'Falling Iguana' Warning Issued in South Florida as Forecast Shows Temperatures in the 30s
Iguanas, who are cold-blooded, go dormant if temperatures descend below 45 degrees
A "falling iguana" warning has been issued in South Florida as the area prepares to face cool temperatures around Christmas.
On Monday, the National Weather Service in Miami said on Twitter that temperatures are expected to hit the 30- to 40-degree range on Christmas Day and into the weekend, creating dangerous conditions for iguanas in the Sunshine State.
"Dec 21 - Brrr! Much colder temps expected for Christmas. Low temperatures in the 30s/40s and falling Iguanas are possible. Keep up with forecast changes and stay warm! #flwx," the NWS - Miami tweeted.
According to CNN, iguanas are cold-blooded, meaning their bodies will go dormant if living in an environment with a temperature less than 45 degrees.
When iguanas fall during cool temperatures, they appear to be dead — but aren't. In actuality, they are still breathing and can operate critical body functions.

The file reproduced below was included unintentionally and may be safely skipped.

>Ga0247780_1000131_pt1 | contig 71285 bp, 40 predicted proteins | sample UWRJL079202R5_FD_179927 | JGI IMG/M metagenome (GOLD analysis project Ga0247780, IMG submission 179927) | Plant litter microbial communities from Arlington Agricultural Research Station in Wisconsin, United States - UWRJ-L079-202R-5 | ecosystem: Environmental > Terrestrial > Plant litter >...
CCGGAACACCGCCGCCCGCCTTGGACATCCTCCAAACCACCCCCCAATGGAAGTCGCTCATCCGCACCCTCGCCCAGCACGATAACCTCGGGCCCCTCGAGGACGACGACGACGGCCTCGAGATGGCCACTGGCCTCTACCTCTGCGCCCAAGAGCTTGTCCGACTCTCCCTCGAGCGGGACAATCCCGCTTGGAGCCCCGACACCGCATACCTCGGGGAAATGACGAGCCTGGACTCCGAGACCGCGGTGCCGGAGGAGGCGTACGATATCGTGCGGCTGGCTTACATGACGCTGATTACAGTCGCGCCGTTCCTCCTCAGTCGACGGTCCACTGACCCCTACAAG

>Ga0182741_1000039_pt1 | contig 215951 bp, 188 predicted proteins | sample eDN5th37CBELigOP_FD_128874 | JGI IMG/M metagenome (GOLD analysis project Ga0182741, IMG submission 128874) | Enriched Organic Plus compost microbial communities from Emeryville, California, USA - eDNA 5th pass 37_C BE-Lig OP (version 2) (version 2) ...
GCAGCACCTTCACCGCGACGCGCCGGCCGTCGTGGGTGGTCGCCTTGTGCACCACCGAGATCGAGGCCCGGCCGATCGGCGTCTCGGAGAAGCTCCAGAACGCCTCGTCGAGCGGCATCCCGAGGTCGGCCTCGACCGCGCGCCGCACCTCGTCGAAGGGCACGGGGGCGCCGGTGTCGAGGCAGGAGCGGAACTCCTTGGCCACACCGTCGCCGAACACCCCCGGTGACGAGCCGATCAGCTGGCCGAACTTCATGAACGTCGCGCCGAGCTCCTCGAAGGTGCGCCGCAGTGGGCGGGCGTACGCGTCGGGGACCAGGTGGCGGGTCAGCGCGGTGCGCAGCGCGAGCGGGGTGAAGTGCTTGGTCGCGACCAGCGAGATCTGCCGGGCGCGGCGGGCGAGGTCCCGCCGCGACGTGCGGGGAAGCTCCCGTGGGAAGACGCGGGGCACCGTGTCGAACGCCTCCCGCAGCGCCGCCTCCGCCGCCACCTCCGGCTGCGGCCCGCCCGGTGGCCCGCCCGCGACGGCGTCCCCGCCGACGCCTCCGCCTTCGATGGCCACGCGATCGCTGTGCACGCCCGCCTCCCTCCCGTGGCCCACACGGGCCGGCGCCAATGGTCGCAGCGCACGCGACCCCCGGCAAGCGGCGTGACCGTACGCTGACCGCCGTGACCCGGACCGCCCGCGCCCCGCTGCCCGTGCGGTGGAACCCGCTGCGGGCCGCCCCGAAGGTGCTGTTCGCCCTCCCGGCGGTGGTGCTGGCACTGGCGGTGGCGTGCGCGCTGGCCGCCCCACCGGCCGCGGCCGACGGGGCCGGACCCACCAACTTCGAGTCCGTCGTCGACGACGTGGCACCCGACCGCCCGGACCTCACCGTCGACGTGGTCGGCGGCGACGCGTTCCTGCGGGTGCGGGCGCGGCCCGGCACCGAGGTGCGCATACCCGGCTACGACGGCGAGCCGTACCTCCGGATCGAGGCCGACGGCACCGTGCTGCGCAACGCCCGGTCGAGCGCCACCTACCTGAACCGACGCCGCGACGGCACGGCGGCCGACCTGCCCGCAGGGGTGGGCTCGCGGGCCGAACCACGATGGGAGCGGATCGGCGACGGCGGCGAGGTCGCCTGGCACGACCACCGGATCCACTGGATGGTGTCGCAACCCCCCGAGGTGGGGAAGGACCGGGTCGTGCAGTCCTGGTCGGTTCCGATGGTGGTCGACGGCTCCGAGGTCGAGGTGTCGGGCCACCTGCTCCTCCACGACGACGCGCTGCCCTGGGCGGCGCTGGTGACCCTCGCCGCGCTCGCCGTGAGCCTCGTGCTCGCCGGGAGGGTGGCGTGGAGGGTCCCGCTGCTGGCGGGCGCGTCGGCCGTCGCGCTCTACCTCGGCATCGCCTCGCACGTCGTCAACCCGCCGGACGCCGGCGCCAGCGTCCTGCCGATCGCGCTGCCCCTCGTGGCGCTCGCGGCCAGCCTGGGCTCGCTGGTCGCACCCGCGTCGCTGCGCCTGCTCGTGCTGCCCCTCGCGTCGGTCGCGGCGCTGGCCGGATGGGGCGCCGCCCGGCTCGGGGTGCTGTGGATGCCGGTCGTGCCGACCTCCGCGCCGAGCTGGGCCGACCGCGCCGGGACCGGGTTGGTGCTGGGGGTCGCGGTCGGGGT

Falling iguanas can also be a danger to passersby, given the adult male lizard species can reach 5 feet in length and weigh up to 20 pounds, CNN reported.
"The temperature threshold for when iguanas begin to go into a dormant state depends greatly on the size of the iguana," Ron Magill, communications director for Zoo Miami told CNN earlier this year. "Generally speaking, the larger the iguana, the more cold it can tolerate for longer periods."
The Sunshine State issued a "falling iguanas" warning back in January when temperatures dropped 10 to 15 degrees below the norm for that time of year.
“This isn’t something we usually forecast, but don’t be surprised if you see Iguanas falling from the trees tonight as lows drop into the 30s and 40s. Brrrr!” the NWS — Miami tweeted at the time.
The NWS later confirmed that their forecast was correct, retweeting a photo of a fallen iguana shared by National Hurricane Center scientist Eric Blake.